So here's the goal. Before the ball is struck, the player should be able to set the targeted angle which he wants the ball to travel. In other words, there will be a key to press, and then by hitting the arrow keys, a sound will move from left to right, changing the position, the angle as it were. So instead of hitting the ball exactly diagonally, (1,1, 2,2, etc), they might choose an angle that doesn't go straight, but doesn't go exactly diagonally. Maybe the angle means that it would travel more along the Y axis, while still travelling X, just less than it would diagonally., so more straight than left or right. Or maybe the angle is sharper than diagonally, so more horizontally than straight. What would be the most efficient way to handle this?
Using trigonometry to handle the movimentation function.
Trig with doubles for the position. If you need to use integer precision for the UI, you'd have to round.
@CAE, whats the disadvantages on rounding the new values of the vectors?
I would only round them for i/o, since you'd otherwise lose precision and get undesired behavior. You'd probably want to round elsewhere for readability, since the user mostly cares which integer square the object is mostly in, and not if it's really at 1.743981.
Yes of cource, for handling movements based on angle i understud how can i do it with the aprone's coding tutorial, but my problem is playing sounds when the player moves exactly 1.0 from their previous location that the footstep sound was eard, for example every 1.0 that any axis increases. You know any math formula to handle it?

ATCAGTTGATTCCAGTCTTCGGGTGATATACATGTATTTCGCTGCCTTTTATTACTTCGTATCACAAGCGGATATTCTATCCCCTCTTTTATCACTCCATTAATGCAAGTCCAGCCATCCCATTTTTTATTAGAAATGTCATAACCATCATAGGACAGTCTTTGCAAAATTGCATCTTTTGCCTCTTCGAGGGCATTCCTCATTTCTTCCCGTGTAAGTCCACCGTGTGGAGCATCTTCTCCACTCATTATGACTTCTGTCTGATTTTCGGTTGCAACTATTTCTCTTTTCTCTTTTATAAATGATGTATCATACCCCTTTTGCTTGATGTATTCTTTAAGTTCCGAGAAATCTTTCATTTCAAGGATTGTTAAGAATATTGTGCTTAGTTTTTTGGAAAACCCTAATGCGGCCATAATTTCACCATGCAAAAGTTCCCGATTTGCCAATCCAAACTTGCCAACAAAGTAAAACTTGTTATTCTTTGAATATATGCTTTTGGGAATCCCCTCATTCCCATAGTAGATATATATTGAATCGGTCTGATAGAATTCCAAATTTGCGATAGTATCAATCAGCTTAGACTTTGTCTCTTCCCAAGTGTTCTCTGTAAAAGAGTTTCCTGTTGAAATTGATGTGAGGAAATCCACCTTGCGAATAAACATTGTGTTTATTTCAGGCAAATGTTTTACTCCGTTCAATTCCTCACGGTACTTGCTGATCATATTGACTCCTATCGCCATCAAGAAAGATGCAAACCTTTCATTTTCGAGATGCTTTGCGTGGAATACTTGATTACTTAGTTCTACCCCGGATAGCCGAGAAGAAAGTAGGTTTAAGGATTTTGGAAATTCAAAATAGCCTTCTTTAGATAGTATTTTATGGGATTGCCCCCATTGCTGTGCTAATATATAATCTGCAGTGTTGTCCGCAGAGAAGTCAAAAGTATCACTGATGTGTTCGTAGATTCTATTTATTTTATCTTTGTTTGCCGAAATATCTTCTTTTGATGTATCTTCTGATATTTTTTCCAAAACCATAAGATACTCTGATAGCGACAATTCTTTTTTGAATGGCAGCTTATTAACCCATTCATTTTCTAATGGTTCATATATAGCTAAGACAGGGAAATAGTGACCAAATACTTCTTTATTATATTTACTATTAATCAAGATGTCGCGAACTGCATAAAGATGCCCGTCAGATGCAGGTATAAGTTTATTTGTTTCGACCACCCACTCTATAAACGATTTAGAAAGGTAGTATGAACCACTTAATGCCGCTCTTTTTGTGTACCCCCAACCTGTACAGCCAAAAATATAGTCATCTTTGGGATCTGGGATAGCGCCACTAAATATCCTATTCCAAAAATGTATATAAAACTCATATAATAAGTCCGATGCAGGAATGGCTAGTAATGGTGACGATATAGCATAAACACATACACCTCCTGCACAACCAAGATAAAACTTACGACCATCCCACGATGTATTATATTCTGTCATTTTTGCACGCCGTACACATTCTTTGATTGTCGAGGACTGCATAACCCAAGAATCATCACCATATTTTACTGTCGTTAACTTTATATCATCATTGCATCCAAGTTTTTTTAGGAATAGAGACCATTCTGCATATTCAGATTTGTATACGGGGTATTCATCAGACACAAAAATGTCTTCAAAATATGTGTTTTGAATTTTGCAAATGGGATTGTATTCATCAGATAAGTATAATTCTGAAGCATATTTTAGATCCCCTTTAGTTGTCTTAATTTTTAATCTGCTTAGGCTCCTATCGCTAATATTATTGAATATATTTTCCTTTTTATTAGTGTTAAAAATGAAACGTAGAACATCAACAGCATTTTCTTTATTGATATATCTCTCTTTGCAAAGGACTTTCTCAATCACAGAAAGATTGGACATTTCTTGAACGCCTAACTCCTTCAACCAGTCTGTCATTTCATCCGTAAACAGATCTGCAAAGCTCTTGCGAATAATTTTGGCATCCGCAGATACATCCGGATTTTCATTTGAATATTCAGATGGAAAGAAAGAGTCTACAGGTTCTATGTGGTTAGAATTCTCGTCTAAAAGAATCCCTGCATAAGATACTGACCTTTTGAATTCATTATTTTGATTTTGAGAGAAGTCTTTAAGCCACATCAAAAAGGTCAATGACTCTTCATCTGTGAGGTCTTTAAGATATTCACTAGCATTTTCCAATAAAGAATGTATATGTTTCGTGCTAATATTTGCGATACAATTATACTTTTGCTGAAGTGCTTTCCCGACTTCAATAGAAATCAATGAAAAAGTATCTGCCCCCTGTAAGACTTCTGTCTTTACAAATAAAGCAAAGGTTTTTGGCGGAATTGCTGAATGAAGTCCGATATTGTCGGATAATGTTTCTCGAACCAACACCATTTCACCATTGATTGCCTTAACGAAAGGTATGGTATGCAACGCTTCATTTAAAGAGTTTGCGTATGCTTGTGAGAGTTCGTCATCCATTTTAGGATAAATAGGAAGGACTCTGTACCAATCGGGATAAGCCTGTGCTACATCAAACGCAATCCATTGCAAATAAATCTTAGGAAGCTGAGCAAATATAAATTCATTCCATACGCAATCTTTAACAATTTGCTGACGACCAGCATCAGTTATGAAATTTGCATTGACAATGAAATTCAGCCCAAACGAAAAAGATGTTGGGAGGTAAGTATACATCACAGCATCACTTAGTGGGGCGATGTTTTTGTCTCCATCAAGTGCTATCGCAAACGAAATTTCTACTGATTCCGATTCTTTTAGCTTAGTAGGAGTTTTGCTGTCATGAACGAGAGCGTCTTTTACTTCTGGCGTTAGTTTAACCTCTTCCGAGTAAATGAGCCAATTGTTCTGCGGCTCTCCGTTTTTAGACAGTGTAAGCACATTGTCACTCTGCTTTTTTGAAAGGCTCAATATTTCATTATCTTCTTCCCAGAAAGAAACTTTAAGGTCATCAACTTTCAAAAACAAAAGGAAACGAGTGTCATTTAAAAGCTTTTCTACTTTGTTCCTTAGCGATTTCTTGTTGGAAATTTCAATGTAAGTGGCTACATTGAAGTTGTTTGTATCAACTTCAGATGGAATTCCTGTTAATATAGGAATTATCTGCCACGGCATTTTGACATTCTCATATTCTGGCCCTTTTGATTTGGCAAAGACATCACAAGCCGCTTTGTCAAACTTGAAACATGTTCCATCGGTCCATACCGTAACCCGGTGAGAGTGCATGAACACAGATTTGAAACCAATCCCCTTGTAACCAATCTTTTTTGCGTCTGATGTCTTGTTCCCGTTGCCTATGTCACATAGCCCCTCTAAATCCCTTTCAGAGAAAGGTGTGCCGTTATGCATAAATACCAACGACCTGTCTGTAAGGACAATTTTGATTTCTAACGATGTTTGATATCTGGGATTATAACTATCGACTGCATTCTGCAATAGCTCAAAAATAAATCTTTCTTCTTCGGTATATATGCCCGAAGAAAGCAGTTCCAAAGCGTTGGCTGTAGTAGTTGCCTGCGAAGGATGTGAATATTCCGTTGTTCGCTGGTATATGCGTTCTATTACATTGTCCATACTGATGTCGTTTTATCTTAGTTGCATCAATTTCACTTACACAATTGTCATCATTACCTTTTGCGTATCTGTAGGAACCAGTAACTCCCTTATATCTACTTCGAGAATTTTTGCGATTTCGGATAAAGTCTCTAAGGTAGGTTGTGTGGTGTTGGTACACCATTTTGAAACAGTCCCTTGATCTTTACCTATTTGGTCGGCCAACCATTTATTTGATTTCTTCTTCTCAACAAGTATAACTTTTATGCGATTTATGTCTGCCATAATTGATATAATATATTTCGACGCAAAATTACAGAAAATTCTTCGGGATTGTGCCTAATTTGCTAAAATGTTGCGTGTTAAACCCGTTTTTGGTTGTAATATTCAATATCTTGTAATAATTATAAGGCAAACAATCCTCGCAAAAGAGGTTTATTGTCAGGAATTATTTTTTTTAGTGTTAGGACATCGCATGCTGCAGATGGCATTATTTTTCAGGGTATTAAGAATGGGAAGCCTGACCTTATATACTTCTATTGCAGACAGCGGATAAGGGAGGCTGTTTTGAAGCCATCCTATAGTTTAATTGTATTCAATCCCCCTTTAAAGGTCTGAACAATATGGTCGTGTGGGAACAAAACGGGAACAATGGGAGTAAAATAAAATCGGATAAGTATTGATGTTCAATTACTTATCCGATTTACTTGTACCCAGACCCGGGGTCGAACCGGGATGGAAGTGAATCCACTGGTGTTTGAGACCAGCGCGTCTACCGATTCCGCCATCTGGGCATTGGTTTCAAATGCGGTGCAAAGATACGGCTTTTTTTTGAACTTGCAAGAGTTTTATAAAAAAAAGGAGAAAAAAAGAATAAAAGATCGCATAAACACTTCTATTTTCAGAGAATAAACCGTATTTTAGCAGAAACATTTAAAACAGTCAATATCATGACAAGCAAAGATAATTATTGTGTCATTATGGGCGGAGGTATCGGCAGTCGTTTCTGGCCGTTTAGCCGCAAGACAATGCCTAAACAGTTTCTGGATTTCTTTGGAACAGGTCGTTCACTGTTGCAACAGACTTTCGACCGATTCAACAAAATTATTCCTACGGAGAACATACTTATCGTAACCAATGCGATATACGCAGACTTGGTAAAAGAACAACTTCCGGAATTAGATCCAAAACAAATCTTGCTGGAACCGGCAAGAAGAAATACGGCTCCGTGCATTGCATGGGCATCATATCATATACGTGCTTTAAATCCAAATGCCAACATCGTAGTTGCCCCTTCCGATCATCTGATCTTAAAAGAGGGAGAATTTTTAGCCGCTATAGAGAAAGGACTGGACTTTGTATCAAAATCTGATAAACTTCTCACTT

There are a few ways. If the position is a vector, you can store its length before the movement, and compare it to afterward. Or you can keep track of the distance traveled, and when it reaches 1.0, play the sound then.
You can tell when the integer part of a double has changed multiple ways, such as if(floor(oldDistance)!=floor(newDistance)).
Thank you, i haven't think on it, and magnitude also works on this case?
Yeah, the magnitude and the length are effectively the same, for these purposes.
Aprone's coding tutorial? Where is it? Never saw it.